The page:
The overarching aim of the project is to develop a methodology for measuring and reporting all GHG emissions from operations, capital projects and the supply chain which is (or can be) embedded within Northumbrian Water (NWL)’s corporate systems/processes. The project considers and maps out the complexity of water infrastructure, including investment cycles and resilient infrastructure systems, using whole systems thinking and therefore covers a breadth of academic topics, including civil engineering, process engineering and environmental economics.
For operational emissions, the project aims to challenge the current reporting process to ensure that emissions factors/calculations represent best practice and satisfy or indeed advance the relevant national and international reporting protocols. Notably, the current methodology for calculating and reporting process emissions is relatively simple and only applicable to the UK water sector. Additionally, some Scope 3 operational emissions, such as those from chemical usage do not allow optimisation of the supply chain and therefore a few performance improvements are under delivered.
For embodied emissions, the company perceives a risk to its capital programme and its resilient infrastructures and a transparent and robust GHG emissions reporting needs to be delivered. It is anticipated that during Amp8 (2025-2030), NWL will be required to demonstrate GHG emissions within its project selection criteria for major schemes. The company will also need to be able to demonstrate estimated emissions at design stage vs delivered projects and account for the variance. NWL wishes to be able to demonstrate that its embodied emissions are calculated from data collected directly from our supply chain rather than national systems or using cost ratios.
In its current business plan, NWL has made the commitment that 60% of its expenditure will be with local suppliers. These suppliers are often small and therefore not equipped to report on emissions relating to their NWL contracts. Hence this project is also looking to develop a methodology to overcome this challenge.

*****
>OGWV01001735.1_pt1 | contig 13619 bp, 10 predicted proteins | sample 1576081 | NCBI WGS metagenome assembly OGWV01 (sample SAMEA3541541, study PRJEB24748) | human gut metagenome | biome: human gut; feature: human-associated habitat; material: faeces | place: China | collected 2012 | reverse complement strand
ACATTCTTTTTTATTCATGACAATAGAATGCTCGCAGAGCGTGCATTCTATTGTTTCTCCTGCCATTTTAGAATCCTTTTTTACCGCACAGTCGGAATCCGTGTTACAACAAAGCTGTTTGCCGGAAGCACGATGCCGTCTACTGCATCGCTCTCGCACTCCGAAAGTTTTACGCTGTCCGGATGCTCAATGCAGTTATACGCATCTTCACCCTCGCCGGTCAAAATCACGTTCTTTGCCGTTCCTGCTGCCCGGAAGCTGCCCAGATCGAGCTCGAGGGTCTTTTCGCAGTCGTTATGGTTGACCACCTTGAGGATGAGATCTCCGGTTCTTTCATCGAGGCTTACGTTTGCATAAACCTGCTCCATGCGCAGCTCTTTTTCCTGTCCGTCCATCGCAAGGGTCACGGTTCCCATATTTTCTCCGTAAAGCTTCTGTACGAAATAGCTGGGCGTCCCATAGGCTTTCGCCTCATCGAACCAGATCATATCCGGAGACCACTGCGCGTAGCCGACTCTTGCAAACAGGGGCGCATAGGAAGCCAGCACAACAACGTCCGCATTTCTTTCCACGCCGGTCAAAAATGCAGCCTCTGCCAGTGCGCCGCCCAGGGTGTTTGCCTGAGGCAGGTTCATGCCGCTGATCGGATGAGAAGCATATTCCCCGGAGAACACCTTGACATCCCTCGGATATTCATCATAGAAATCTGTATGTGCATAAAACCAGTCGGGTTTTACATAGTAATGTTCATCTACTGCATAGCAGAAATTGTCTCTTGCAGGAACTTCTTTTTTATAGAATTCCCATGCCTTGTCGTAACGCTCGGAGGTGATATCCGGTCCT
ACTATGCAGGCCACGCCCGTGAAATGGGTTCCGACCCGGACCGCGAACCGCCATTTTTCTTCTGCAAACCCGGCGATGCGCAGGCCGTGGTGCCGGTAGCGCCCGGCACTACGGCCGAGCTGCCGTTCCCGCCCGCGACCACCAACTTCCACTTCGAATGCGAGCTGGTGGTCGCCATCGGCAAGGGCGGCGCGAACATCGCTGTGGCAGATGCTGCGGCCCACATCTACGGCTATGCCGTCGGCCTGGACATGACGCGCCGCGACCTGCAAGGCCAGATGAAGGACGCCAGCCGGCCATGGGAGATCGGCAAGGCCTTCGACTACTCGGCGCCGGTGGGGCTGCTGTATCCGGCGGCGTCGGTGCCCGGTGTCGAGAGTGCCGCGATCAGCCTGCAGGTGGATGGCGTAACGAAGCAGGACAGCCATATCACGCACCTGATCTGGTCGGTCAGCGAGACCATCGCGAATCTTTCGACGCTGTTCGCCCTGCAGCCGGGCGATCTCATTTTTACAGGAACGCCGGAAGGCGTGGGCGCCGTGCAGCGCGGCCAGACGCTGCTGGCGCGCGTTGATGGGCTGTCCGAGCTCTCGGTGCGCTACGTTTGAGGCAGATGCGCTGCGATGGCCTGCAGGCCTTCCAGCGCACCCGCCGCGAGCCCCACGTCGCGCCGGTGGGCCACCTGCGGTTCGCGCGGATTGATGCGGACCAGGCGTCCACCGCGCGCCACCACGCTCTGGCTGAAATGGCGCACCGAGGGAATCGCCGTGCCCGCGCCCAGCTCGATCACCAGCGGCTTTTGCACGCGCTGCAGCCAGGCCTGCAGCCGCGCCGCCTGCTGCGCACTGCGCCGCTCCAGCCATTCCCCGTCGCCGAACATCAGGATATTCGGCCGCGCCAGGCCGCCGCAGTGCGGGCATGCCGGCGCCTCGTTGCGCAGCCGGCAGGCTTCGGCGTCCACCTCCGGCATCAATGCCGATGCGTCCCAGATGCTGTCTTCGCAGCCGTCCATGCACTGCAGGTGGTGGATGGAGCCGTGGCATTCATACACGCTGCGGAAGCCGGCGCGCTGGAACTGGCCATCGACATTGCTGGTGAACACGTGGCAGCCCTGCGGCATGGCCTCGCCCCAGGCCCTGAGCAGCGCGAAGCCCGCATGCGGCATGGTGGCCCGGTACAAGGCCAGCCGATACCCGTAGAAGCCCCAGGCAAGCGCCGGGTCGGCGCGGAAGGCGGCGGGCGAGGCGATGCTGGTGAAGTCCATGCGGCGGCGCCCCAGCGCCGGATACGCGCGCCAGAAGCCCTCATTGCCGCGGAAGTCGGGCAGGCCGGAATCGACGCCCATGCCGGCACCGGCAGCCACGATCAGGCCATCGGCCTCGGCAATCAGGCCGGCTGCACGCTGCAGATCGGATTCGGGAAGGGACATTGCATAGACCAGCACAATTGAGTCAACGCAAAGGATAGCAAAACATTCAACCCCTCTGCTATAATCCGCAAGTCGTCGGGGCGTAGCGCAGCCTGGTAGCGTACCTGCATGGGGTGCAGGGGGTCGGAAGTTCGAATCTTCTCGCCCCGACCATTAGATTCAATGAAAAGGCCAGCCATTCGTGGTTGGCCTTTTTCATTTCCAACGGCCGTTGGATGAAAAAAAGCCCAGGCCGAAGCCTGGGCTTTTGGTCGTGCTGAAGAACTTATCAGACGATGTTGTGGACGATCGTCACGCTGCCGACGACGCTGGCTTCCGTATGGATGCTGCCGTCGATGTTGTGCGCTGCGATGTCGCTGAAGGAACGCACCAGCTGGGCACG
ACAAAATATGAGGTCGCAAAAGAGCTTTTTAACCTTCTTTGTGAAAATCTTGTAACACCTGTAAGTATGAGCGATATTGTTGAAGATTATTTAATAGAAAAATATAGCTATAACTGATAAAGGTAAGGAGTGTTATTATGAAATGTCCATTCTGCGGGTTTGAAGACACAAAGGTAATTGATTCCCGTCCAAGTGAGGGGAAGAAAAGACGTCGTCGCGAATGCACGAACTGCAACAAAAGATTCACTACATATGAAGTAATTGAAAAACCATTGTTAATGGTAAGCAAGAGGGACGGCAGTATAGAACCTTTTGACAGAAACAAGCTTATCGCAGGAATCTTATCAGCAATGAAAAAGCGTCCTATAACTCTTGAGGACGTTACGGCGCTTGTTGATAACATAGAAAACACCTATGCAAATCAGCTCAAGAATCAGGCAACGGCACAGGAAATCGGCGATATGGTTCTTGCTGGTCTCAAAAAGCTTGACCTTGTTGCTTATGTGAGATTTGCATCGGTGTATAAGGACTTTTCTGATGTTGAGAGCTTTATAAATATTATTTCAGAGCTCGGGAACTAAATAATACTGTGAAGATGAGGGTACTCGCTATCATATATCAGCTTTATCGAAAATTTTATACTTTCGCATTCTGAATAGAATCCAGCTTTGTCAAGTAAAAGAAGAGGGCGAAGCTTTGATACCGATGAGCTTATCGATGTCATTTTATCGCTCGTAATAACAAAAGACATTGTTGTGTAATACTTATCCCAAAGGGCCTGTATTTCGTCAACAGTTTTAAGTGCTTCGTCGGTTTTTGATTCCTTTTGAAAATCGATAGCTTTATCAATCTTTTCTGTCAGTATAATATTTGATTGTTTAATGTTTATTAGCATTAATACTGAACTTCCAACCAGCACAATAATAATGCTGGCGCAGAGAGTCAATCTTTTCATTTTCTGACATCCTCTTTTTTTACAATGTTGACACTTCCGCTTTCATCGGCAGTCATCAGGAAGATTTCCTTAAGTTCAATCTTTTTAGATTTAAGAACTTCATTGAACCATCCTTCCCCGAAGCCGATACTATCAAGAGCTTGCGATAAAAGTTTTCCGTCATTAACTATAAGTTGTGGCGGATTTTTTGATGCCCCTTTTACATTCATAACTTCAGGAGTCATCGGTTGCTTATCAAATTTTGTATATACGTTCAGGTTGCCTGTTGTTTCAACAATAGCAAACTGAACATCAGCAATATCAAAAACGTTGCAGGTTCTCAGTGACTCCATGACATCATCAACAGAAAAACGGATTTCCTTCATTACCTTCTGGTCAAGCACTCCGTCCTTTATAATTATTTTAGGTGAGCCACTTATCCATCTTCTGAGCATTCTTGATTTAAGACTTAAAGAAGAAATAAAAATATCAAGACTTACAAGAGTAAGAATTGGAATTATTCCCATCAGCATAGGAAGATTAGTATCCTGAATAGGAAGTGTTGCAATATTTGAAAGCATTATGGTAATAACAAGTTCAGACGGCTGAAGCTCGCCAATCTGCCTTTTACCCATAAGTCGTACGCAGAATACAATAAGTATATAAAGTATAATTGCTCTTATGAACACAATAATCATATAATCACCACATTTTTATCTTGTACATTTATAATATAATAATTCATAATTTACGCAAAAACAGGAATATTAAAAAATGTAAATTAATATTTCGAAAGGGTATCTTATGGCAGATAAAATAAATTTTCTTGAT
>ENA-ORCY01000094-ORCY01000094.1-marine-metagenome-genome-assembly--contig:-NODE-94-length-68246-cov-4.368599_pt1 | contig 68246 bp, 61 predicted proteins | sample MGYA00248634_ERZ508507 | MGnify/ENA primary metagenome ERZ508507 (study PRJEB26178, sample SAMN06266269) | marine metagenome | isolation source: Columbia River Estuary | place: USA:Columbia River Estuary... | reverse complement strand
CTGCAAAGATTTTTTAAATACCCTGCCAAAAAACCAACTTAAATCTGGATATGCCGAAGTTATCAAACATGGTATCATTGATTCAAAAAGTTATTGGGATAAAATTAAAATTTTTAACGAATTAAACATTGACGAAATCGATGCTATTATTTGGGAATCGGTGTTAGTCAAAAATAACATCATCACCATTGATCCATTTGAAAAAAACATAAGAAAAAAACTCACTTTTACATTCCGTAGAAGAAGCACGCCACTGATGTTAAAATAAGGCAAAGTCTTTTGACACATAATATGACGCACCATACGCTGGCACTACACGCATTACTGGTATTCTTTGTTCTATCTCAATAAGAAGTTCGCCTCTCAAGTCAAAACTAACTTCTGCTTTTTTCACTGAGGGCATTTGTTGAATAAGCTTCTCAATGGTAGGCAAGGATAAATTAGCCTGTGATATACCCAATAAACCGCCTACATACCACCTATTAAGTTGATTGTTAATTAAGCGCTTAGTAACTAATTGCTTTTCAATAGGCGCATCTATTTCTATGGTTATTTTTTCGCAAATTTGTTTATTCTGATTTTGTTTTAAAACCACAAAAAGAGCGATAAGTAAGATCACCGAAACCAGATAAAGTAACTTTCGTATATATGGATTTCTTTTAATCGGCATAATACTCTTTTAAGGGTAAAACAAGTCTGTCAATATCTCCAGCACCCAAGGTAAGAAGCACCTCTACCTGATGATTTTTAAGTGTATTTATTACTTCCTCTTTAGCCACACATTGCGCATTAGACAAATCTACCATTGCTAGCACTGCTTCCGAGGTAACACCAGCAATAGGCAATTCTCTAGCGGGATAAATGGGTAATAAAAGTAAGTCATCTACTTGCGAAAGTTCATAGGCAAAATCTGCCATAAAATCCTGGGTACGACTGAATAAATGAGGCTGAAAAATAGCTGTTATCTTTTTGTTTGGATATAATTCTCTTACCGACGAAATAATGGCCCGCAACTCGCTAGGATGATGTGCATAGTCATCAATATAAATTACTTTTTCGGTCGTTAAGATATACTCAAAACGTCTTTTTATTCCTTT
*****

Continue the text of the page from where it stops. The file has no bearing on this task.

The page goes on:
Academic and Industrial affiliations: Newcastle University, Anglian Water, Northumbrian Water
Title of research project: Resilience of Groundwater Resource under Severe Drought
One of the dominating interests of water managers globally is the ability to predict the next major drought. However, drought is poorly defined with no universally accepted definition. This is due to several reasons. Firstly, drought is often the result of many complex processes acting on and within the environment. Secondly, drought is not a distinct event unlike a flood, and does not have a clear beginning and end as it is often interrupted with temporary periods of wetness. Therefore, drought is usually only recognisable after a period of time, and therefore can be difficult to predict before it is already happening. The impact of drought on groundwater is of particular importance as groundwater resources provide almost 50% of the global drinking water supply. Groundwater resources not only play an important role in meeting drinking water demand, it also is an important source of water for agricultural irrigation and to baseflow-fed rivers, lakes, and dependent ecosystems, maintaining flow during surface-water droughts. Consequently, due to the significance and reliance on groundwater resources, the impact of drought affecting them is a major concern and threat to water security, which needs to be addressed imminently.
Whilst modelling is an important process to understand the dynamics of groundwater under drought and the impacts it might create, model development has been focussed within specific fields and the integration of these separate models has been limited. Therefore, this project aims to address gaps in research and fully understand the response of groundwater resources to changing climate, the impact of pre-cursor conditions on drought magnitude and duration, and also aims to address a current issue which is the lack of an adequate model that can be used to consider and assess these issues. SHETRAN, a fully integrated, physically based, spatially distributed model, will be used throughout this project, focussing on areas of interest in the Chalk aquifer (Anglian Water) and the Fell Sandstone aquifer (Northumbrian Water).